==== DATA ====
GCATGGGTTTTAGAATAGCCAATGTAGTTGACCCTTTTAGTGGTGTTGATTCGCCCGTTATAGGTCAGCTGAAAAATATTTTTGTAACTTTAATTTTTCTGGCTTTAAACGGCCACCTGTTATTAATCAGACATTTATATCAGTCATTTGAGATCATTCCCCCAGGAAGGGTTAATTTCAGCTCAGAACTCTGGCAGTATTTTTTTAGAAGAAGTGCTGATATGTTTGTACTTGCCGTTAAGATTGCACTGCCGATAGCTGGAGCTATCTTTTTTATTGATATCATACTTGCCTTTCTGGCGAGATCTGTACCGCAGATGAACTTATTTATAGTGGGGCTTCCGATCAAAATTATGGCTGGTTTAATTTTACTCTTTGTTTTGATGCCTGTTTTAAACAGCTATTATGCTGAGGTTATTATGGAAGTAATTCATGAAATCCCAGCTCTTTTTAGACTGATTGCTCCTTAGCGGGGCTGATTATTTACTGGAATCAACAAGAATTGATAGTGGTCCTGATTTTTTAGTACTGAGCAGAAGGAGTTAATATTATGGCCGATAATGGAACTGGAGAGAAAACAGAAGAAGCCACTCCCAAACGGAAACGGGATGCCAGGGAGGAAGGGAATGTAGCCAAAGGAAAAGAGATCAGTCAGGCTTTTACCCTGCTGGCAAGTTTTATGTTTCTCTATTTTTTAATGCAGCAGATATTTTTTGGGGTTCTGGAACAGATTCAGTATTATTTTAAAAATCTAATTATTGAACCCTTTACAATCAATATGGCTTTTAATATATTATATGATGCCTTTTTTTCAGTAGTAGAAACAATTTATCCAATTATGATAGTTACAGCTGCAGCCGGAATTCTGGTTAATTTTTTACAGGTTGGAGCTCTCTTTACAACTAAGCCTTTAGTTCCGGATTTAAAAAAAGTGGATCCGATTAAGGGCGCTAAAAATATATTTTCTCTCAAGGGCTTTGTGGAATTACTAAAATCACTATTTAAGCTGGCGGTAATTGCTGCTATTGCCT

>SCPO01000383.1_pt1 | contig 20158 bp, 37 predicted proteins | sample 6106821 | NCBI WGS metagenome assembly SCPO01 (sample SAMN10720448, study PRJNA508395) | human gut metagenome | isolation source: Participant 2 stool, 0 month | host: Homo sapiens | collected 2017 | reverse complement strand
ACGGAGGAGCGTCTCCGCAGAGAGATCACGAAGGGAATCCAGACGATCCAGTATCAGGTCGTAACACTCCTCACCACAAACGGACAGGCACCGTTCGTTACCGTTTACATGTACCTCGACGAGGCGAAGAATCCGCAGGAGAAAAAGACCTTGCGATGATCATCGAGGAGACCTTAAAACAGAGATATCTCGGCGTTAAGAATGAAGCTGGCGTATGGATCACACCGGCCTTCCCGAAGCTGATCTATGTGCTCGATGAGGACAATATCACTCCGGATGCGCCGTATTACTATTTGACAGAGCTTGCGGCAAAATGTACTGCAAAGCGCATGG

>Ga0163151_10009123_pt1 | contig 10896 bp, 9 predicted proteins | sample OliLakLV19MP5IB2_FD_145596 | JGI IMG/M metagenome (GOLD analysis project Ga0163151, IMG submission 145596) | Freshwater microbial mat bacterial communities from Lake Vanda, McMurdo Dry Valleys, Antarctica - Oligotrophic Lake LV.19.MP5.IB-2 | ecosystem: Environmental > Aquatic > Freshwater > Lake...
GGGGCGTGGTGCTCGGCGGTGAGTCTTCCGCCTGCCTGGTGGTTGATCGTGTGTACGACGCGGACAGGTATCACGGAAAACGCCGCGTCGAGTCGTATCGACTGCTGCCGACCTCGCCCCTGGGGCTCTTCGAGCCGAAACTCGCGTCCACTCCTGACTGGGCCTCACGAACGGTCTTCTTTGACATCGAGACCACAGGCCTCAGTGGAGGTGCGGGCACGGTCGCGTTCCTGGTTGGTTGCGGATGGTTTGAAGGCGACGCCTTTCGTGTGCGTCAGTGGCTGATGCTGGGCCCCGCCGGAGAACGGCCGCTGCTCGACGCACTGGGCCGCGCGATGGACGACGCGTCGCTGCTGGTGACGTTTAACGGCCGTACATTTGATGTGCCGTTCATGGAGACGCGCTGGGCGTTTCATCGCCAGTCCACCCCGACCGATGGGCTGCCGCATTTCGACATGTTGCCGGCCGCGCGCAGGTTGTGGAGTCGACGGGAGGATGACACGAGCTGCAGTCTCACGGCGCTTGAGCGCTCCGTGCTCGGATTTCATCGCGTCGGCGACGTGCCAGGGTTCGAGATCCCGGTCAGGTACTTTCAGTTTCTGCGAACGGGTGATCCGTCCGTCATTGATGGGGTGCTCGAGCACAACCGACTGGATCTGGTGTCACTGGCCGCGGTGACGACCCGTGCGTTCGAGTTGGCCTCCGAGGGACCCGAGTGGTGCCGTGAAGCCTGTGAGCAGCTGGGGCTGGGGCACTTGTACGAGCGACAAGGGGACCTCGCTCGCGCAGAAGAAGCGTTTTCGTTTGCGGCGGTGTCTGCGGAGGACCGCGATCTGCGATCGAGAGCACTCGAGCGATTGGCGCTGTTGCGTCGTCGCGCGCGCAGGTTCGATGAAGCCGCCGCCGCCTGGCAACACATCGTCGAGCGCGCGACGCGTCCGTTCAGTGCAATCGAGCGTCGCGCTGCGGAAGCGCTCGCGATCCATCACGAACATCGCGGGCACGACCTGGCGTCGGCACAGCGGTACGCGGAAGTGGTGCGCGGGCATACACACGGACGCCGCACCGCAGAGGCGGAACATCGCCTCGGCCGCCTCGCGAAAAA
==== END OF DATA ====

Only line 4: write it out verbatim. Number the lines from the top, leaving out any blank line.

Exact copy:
>Ga0163151_10009123_pt1 | contig 10896 bp, 9 predicted proteins | sample OliLakLV19MP5IB2_FD_145596 | JGI IMG/M metagenome (GOLD analysis project Ga0163151, IMG submission 145596) | Freshwater microbial mat bacterial communities from Lake Vanda, McMurdo Dry Valleys, Antarctica - Oligotrophic Lake LV.19.MP5.IB-2 | ecosystem: Environmental > Aquatic > Freshwater > Lake...